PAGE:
• Insurance provides protection: The main function of the insurance is to protect against the problem chance of loss. The insurance guarantees the payment of loss and protects the assured from suffering.
  • Risk-sharing: The risk is uncertain. When risk takes place the loss is shared by all the persons who are exposed to the risk.

(ii) Secondary Functions:

  • It prevents loss: The insurance joins hands with those institutions that are engaged in preventing the losses of the assured so more saving is possible which will assist in reducing the premium.
  • It provides capital: The insurance provides capital to society. The accumulated funds are invested in productive channels.
  • It improves efficiency: The insurance eliminates worries and miseries of losses at death and destruction of property.
  • It helps in economic progress: The insurance by protecting the society from huge losses of damage, destruction, and death provides an initiative to work hard for the betterment of the masses.

Question 6.
Differentiate entrepreneur and entrepreneurship.
The following table may help us to understand the distinction between entrepreneur and entrepreneurship.

Entrepreneur Entrepreneurship
1. He is a person. 1. It is a plan of action.
2. He is an administrator. 2. It is an administration.
3. He is a risk bearer. 3. It is a risk-bearing activity.
4. He is an innovator. 4. It is a process of innovation.
5. He combines factors of production. 5. It is the process of use of factors of production.
6. He is an initiator. 6. It is taking an initiative.
7. He is a leader. 7. It is nothing but leadership.

Question 7.
Why entrepreneurial development is important?
Entrepreneurship development has become a matter of great concern in all developed and developing countries till over the world. It plays a vital role in eliminating poverty, unemployment helps in balanced regional developments. All these aspects are discussed below.

(a) Eliminates Poverty and Unemployment:
Increasing unemployment is a chronic problem in most developing countries. EDPs can help unemployed people to opt for self-employment and entrepreneurial careers.

(b) Balanced Regional Development:
Small-scale industries can be set up in remote areas with little financial resources which helps in achieving balanced regional development.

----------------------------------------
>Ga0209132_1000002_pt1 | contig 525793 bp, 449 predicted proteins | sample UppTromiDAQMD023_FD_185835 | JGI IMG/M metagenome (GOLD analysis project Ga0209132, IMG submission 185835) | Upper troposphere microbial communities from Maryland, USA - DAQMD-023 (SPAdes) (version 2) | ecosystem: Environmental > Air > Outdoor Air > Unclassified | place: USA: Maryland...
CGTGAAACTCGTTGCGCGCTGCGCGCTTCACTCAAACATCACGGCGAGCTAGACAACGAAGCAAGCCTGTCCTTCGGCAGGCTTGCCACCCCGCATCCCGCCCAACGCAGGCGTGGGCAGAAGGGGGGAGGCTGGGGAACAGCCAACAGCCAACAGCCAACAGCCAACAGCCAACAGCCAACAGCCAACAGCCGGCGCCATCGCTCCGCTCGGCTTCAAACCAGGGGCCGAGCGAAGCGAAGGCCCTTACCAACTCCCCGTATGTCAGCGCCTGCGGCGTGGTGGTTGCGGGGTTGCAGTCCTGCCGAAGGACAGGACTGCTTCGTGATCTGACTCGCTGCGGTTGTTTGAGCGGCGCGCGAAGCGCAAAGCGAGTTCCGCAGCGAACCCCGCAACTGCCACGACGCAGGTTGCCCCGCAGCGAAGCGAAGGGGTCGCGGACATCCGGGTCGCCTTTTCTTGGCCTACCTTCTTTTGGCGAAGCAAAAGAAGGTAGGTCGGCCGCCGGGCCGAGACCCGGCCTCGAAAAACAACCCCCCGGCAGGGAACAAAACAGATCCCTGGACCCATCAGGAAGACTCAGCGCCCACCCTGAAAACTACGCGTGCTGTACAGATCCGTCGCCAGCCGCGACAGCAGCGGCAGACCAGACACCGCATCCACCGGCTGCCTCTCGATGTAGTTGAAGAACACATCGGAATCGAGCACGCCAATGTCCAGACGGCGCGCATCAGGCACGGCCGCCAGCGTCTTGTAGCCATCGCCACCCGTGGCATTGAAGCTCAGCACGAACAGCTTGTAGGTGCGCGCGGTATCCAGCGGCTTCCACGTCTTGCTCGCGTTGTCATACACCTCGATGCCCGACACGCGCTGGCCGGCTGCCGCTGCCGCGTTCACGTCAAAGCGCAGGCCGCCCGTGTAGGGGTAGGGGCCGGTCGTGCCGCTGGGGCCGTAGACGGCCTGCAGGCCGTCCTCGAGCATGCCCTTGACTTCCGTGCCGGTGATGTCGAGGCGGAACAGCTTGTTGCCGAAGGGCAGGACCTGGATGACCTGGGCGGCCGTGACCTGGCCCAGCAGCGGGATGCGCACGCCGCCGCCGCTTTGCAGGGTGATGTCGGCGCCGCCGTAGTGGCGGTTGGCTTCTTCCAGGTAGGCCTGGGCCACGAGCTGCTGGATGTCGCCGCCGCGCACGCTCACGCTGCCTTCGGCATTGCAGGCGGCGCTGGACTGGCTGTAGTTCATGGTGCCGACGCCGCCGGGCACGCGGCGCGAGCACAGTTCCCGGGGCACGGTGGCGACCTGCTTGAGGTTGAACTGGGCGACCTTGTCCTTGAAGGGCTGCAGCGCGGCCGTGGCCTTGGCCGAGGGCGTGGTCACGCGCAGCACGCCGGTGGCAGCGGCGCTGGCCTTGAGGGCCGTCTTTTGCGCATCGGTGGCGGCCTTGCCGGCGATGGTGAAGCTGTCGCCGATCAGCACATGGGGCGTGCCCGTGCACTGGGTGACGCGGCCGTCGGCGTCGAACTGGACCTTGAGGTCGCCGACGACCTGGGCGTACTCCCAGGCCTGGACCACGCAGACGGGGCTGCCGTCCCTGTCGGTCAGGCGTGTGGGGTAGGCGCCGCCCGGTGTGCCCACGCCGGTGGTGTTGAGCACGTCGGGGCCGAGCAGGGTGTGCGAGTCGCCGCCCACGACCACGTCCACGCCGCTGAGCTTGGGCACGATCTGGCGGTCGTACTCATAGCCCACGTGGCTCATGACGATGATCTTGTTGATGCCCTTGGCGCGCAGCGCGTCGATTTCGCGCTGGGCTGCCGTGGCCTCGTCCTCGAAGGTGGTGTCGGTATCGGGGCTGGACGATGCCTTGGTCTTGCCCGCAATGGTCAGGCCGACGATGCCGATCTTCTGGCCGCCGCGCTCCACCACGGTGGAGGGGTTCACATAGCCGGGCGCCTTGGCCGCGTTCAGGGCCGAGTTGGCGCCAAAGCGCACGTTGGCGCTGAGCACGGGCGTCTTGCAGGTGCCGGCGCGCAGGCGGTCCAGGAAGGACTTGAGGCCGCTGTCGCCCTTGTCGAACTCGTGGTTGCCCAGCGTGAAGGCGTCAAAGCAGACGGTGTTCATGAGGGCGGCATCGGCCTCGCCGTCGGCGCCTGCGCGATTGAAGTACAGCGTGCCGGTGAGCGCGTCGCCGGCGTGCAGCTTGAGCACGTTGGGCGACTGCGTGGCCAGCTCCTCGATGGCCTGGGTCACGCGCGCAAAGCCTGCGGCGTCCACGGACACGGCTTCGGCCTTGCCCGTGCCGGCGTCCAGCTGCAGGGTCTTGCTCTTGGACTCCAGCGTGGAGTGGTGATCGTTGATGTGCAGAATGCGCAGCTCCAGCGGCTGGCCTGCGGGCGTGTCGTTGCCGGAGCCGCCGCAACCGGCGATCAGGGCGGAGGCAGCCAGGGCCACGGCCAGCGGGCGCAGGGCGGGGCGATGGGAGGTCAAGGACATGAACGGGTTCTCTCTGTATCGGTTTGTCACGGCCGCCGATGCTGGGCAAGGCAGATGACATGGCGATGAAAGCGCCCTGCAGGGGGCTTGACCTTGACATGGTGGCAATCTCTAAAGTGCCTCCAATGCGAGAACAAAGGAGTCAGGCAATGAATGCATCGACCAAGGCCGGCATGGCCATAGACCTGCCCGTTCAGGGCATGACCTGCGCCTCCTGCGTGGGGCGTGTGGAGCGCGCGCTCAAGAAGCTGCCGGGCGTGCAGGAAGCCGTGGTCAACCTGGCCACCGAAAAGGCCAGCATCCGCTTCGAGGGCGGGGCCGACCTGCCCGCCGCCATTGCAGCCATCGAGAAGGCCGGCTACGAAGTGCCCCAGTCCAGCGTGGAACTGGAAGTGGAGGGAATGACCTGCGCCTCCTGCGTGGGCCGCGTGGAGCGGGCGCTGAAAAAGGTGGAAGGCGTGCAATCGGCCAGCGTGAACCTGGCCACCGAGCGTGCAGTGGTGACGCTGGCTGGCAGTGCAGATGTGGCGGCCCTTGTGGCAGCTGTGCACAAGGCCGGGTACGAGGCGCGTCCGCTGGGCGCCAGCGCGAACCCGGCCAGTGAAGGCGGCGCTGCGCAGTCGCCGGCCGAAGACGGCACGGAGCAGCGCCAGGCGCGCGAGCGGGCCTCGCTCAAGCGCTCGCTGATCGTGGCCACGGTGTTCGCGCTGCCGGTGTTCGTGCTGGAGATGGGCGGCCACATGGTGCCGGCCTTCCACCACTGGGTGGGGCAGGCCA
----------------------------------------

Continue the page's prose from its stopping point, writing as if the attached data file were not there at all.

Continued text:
(c) Prevents Industrial Slums:
EDPS helps in the removal of industrial slums as the entrepreneurs are provided with various schemes, incentives, subsidies, and infrastructural facilities to set up their enterprises in all regions.

(d) Harnessing Locally Available Resources:
The EDP can help in harnessing these resources by training and educating the entrepreneurs.

(e) Defuses Social Tension:
Every young person feels frustrated if he does not get employment after completing his education. The talent of the youth must be diverted to self-employment careers to help the country in defusing social tension.

Question 8.
What are the advantages and disadvantages of departmental stores?
The departmental stores have the following advantages and disadvantages.

Advantages Disadvantages
1. It is established in a central location. 1. The operating costs of departmental stores are high.
2. It sells different types of products under a single roof in a specialized manner, it is thus convenient for the buyer. 2. As the size of the stores is large, it may at times be difficult for the departments to draw personal attention.
3. It facilitates economies of large-scale distribution. 3. The prices are usually high due to the large establishment costs and large working capital requirements.
4. It helps in eliminating middlemen. 4. It requires huge capital. Usually, departmental stores are not situated in far-off posh localities which may cause difficulty for those living in middle-segment residential localities in reaching the stores.

Question 9.
Do you think planning can work in a changing environment?
Planning can work in a changing environment explained below.
1. Focus on Objectives:
Planning determines the objectives of the enterprise and also various departments. Besides it devises the ways for achieving the objectives, good plan is required. Planning compels managers to consider the future and makes them recognize the need for revising and extending plans in light of the dynamic business environment.

2. Economical Operation:
The working of the enterprise will be systematic and purposeful. Under planning there will be jointly directed effort instead of uncoordinated decisions made based on facts. The resources are utilized in the best possible way.

3. Reduces Uncertainty and Change:
An enterprise works in a dynamic world. The future is uncertain. Changes take place in the business environment, economic policies, and supply of resources. There may be changes in technology. Planning can work in a changing environment.

4. Facilitates Control:
Planning helps managers to exercise proper and effective control over their subordinates. In a planned organization, the work to be done is determined in advance. This enables the management to check on the performance of subordinates.

Section – C
(5 × 2 = 10)